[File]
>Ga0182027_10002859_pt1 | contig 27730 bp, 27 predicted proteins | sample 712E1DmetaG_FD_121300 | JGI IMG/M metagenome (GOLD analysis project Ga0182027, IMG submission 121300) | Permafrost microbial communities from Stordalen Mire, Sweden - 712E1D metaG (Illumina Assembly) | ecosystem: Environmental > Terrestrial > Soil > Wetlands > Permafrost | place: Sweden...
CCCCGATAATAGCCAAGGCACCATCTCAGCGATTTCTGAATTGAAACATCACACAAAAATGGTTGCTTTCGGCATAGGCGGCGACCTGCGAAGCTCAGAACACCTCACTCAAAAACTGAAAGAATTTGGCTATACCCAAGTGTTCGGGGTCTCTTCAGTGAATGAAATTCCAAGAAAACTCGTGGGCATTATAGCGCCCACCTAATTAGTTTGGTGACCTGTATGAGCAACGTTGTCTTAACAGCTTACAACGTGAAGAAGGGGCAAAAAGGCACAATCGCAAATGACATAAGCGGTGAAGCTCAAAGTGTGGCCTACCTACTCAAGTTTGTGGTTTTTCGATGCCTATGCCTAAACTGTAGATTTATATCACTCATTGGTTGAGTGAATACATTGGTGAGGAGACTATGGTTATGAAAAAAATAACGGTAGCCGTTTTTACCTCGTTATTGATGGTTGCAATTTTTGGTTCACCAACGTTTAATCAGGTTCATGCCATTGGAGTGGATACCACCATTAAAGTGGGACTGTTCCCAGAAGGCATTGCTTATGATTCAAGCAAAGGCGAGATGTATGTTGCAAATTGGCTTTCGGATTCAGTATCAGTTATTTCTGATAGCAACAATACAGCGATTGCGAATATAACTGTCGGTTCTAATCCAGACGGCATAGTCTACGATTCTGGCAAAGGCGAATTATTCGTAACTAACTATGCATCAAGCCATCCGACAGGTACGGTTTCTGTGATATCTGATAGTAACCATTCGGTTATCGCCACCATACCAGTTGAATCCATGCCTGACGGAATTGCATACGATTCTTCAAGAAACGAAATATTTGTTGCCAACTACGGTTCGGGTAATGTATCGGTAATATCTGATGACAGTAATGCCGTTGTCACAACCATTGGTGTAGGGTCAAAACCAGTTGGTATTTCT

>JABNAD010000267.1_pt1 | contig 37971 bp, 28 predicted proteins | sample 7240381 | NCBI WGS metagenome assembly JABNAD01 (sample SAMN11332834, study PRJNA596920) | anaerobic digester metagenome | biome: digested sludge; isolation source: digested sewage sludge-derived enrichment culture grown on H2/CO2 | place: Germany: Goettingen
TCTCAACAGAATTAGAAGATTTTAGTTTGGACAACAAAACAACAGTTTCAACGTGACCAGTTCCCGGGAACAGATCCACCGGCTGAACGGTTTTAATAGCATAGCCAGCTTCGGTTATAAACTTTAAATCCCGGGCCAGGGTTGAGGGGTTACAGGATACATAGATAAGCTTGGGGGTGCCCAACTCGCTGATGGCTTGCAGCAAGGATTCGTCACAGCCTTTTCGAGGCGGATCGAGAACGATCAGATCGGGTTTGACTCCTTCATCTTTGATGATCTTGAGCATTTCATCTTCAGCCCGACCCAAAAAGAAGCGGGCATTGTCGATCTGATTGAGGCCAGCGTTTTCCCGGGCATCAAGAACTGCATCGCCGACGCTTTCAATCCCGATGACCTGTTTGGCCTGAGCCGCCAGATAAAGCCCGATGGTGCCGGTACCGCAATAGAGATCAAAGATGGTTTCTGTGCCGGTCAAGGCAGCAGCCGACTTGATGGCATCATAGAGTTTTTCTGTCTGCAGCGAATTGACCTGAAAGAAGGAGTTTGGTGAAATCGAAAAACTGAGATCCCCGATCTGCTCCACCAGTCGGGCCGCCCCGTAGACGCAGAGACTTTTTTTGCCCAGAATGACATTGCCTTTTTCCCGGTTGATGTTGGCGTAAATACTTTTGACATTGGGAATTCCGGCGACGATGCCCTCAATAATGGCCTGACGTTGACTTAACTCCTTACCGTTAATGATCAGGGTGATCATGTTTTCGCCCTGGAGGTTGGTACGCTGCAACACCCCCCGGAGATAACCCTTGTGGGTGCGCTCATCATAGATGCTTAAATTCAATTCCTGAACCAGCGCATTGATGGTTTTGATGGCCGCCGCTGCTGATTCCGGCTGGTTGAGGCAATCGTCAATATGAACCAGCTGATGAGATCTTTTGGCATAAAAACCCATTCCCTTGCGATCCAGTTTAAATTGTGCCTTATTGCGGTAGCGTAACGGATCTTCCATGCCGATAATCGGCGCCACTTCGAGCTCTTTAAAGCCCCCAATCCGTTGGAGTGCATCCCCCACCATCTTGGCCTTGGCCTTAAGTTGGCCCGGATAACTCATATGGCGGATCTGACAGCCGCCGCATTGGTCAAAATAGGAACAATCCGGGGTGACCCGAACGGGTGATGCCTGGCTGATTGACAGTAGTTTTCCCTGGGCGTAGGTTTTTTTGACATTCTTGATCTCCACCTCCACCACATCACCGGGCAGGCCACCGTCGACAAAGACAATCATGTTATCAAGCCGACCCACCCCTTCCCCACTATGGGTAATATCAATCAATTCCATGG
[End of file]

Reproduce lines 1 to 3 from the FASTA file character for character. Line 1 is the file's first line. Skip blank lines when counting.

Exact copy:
>Ga0182027_10002859_pt1 | contig 27730 bp, 27 predicted proteins | sample 712E1DmetaG_FD_121300 | JGI IMG/M metagenome (GOLD analysis project Ga0182027, IMG submission 121300) | Permafrost microbial communities from Stordalen Mire, Sweden - 712E1D metaG (Illumina Assembly) | ecosystem: Environmental > Terrestrial > Soil > Wetlands > Permafrost | place: Sweden...
CCCCGATAATAGCCAAGGCACCATCTCAGCGATTTCTGAATTGAAACATCACACAAAAATGGTTGCTTTCGGCATAGGCGGCGACCTGCGAAGCTCAGAACACCTCACTCAAAAACTGAAAGAATTTGGCTATACCCAAGTGTTCGGGGTCTCTTCAGTGAATGAAATTCCAAGAAAACTCGTGGGCATTATAGCGCCCACCTAATTAGTTTGGTGACCTGTATGAGCAACGTTGTCTTAACAGCTTACAACGTGAAGAAGGGGCAAAAAGGCACAATCGCAAATGACATAAGCGGTGAAGCTCAAAGTGTGGCCTACCTACTCAAGTTTGTGGTTTTTCGATGCCTATGCCTAAACTGTAGATTTATATCACTCATTGGTTGAGTGAATACATTGGTGAGGAGACTATGGTTATGAAAAAAATAACGGTAGCCGTTTTTACCTCGTTATTGATGGTTGCAATTTTTGGTTCACCAACGTTTAATCAGGTTCATGCCATTGGAGTGGATACCACCATTAAAGTGGGACTGTTCCCAGAAGGCATTGCTTATGATTCAAGCAAAGGCGAGATGTATGTTGCAAATTGGCTTTCGGATTCAGTATCAGTTATTTCTGATAGCAACAATACAGCGATTGCGAATATAACTGTCGGTTCTAATCCAGACGGCATAGTCTACGATTCTGGCAAAGGCGAATTATTCGTAACTAACTATGCATCAAGCCATCCGACAGGTACGGTTTCTGTGATATCTGATAGTAACCATTCGGTTATCGCCACCATACCAGTTGAATCCATGCCTGACGGAATTGCATACGATTCTTCAAGAAACGAAATATTTGTTGCCAACTACGGTTCGGGTAATGTATCGGTAATATCTGATGACAGTAATGCCGTTGTCACAACCATTGGTGTAGGGTCAAAACCAGTTGGTATTTCT

>JABNAD010000267.1_pt1 | contig 37971 bp, 28 predicted proteins | sample 7240381 | NCBI WGS metagenome assembly JABNAD01 (sample SAMN11332834, study PRJNA596920) | anaerobic digester metagenome | biome: digested sludge; isolation source: digested sewage sludge-derived enrichment culture grown on H2/CO2 | place: Germany: Goettingen